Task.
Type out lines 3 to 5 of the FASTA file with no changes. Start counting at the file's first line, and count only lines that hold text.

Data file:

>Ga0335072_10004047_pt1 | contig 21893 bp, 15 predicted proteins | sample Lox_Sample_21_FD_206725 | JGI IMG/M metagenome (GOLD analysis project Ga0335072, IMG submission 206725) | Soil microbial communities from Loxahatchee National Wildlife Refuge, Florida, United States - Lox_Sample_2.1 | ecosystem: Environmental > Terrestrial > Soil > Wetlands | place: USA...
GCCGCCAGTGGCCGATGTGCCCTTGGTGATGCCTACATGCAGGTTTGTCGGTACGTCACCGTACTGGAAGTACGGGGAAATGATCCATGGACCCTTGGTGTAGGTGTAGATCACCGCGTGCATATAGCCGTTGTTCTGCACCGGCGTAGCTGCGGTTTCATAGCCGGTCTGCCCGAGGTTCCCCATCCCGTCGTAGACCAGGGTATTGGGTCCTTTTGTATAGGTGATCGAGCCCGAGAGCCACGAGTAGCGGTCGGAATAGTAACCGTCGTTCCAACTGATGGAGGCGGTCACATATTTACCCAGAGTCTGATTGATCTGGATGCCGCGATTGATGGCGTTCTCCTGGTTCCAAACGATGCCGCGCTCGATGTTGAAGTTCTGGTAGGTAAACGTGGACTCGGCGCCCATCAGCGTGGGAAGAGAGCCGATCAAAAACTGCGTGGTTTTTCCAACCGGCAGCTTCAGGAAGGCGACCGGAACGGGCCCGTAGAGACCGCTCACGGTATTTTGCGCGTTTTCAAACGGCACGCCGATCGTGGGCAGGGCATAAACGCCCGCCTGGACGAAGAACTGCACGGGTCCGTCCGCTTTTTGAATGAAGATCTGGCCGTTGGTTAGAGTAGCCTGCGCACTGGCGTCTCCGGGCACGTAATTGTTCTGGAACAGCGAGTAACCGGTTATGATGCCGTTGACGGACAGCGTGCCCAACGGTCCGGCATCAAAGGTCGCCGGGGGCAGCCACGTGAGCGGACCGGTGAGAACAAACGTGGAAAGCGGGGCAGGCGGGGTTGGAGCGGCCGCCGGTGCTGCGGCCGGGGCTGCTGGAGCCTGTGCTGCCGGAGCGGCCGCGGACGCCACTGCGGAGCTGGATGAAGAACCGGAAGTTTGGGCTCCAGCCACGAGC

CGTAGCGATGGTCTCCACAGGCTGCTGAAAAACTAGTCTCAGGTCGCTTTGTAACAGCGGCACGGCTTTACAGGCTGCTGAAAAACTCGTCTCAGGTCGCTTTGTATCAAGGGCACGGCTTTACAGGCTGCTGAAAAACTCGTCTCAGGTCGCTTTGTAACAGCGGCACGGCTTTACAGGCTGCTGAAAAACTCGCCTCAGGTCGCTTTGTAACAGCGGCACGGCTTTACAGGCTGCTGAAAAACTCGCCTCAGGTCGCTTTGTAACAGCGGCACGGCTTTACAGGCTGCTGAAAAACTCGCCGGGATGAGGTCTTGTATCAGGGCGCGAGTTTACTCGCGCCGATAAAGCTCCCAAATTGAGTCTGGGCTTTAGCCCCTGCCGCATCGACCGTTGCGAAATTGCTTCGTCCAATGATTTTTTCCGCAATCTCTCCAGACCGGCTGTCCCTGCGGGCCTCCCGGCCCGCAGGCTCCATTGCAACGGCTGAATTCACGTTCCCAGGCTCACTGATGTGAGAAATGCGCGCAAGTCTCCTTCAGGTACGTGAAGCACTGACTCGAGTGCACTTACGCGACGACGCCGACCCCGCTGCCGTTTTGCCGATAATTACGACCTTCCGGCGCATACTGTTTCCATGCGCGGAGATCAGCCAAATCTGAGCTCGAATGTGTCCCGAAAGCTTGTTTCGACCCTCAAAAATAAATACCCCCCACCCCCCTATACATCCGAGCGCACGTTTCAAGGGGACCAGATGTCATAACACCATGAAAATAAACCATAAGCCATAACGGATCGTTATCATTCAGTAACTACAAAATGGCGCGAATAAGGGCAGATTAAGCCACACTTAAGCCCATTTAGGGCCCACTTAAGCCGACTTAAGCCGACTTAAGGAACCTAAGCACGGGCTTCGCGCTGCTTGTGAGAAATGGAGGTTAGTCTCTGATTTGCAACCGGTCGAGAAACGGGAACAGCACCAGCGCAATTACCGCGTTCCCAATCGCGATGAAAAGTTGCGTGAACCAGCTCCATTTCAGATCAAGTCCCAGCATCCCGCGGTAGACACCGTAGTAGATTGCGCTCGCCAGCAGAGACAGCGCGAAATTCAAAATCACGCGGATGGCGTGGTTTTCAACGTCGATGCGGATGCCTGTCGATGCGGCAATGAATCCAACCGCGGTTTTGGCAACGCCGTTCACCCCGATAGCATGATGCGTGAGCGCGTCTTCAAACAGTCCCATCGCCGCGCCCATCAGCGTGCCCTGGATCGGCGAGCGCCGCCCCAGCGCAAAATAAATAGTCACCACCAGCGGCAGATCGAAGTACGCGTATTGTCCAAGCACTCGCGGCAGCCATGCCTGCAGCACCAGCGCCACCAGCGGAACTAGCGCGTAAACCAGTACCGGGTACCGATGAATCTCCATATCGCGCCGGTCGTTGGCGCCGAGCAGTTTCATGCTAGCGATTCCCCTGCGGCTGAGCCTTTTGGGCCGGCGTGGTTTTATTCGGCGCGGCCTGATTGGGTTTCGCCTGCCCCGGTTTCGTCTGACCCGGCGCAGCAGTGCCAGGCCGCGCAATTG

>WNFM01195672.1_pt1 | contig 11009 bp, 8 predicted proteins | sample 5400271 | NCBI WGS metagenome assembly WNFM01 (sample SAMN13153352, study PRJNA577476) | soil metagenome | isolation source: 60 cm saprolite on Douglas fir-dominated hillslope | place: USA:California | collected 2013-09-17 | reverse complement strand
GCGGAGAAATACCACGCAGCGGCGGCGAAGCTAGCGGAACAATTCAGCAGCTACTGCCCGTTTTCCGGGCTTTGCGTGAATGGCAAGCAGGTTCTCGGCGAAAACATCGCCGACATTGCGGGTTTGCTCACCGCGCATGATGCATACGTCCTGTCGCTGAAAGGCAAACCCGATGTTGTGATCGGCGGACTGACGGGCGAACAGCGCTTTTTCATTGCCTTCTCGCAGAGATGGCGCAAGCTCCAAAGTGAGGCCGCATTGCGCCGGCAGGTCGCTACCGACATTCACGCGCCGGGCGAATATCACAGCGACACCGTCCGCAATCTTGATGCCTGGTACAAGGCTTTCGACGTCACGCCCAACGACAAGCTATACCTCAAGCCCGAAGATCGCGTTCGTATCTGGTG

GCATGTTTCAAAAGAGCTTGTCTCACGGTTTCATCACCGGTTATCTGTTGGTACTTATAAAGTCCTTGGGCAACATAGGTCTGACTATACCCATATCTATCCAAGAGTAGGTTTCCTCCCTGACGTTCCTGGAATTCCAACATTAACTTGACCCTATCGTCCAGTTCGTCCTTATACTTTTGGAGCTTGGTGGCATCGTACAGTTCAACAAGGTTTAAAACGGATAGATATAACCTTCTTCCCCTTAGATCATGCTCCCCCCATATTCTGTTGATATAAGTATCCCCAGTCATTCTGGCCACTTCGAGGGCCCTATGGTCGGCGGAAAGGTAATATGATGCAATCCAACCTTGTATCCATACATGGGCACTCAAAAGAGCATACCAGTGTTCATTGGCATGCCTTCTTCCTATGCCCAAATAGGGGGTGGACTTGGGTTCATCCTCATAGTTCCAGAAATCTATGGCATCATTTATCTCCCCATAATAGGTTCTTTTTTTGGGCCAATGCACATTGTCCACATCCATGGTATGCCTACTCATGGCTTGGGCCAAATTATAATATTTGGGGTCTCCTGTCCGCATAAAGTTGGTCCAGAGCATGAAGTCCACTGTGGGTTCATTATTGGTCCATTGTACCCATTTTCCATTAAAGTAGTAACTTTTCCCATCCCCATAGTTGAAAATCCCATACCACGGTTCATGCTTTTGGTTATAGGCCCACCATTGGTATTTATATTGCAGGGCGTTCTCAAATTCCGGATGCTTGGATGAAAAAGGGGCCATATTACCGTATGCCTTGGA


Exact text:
CGTAGCGATGGTCTCCACAGGCTGCTGAAAAACTAGTCTCAGGTCGCTTTGTAACAGCGGCACGGCTTTACAGGCTGCTGAAAAACTCGTCTCAGGTCGCTTTGTATCAAGGGCACGGCTTTACAGGCTGCTGAAAAACTCGTCTCAGGTCGCTTTGTAACAGCGGCACGGCTTTACAGGCTGCTGAAAAACTCGCCTCAGGTCGCTTTGTAACAGCGGCACGGCTTTACAGGCTGCTGAAAAACTCGCCTCAGGTCGCTTTGTAACAGCGGCACGGCTTTACAGGCTGCTGAAAAACTCGCCGGGATGAGGTCTTGTATCAGGGCGCGAGTTTACTCGCGCCGATAAAGCTCCCAAATTGAGTCTGGGCTTTAGCCCCTGCCGCATCGACCGTTGCGAAATTGCTTCGTCCAATGATTTTTTCCGCAATCTCTCCAGACCGGCTGTCCCTGCGGGCCTCCCGGCCCGCAGGCTCCATTGCAACGGCTGAATTCACGTTCCCAGGCTCACTGATGTGAGAAATGCGCGCAAGTCTCCTTCAGGTACGTGAAGCACTGACTCGAGTGCACTTACGCGACGACGCCGACCCCGCTGCCGTTTTGCCGATAATTACGACCTTCCGGCGCATACTGTTTCCATGCGCGGAGATCAGCCAAATCTGAGCTCGAATGTGTCCCGAAAGCTTGTTTCGACCCTCAAAAATAAATACCCCCCACCCCCCTATACATCCGAGCGCACGTTTCAAGGGGACCAGATGTCATAACACCATGAAAATAAACCATAAGCCATAACGGATCGTTATCATTCAGTAACTACAAAATGGCGCGAATAAGGGCAGATTAAGCCACACTTAAGCCCATTTAGGGCCCACTTAAGCCGACTTAAGCCGACTTAAGGAACCTAAGCACGGGCTTCGCGCTGCTTGTGAGAAATGGAGGTTAGTCTCTGATTTGCAACCGGTCGAGAAACGGGAACAGCACCAGCGCAATTACCGCGTTCCCAATCGCGATGAAAAGTTGCGTGAACCAGCTCCATTTCAGATCAAGTCCCAGCATCCCGCGGTAGACACCGTAGTAGATTGCGCTCGCCAGCAGAGACAGCGCGAAATTCAAAATCACGCGGATGGCGTGGTTTTCAACGTCGATGCGGATGCCTGTCGATGCGGCAATGAATCCAACCGCGGTTTTGGCAACGCCGTTCACCCCGATAGCATGATGCGTGAGCGCGTCTTCAAACAGTCCCATCGCCGCGCCCATCAGCGTGCCCTGGATCGGCGAGCGCCGCCCCAGCGCAAAATAAATAGTCACCACCAGCGGCAGATCGAAGTACGCGTATTGTCCAAGCACTCGCGGCAGCCATGCCTGCAGCACCAGCGCCACCAGCGGAACTAGCGCGTAAACCAGTACCGGGTACCGATGAATCTCCATATCGCGCCGGTCGTTGGCGCCGAGCAGTTTCATGCTAGCGATTCCCCTGCGGCTGAGCCTTTTGGGCCGGCGTGGTTTTATTCGGCGCGGCCTGATTGGGTTTCGCCTGCCCCGGTTTCGTCTGACCCGGCGCAGCAGTGCCAGGCCGCGCAATTG

>WNFM01195672.1_pt1 | contig 11009 bp, 8 predicted proteins | sample 5400271 | NCBI WGS metagenome assembly WNFM01 (sample SAMN13153352, study PRJNA577476) | soil metagenome | isolation source: 60 cm saprolite on Douglas fir-dominated hillslope | place: USA:California | collected 2013-09-17 | reverse complement strand
GCGGAGAAATACCACGCAGCGGCGGCGAAGCTAGCGGAACAATTCAGCAGCTACTGCCCGTTTTCCGGGCTTTGCGTGAATGGCAAGCAGGTTCTCGGCGAAAACATCGCCGACATTGCGGGTTTGCTCACCGCGCATGATGCATACGTCCTGTCGCTGAAAGGCAAACCCGATGTTGTGATCGGCGGACTGACGGGCGAACAGCGCTTTTTCATTGCCTTCTCGCAGAGATGGCGCAAGCTCCAAAGTGAGGCCGCATTGCGCCGGCAGGTCGCTACCGACATTCACGCGCCGGGCGAATATCACAGCGACACCGTCCGCAATCTTGATGCCTGGTACAAGGCTTTCGACGTCACGCCCAACGACAAGCTATACCTCAAGCCCGAAGATCGCGTTCGTATCTGGTG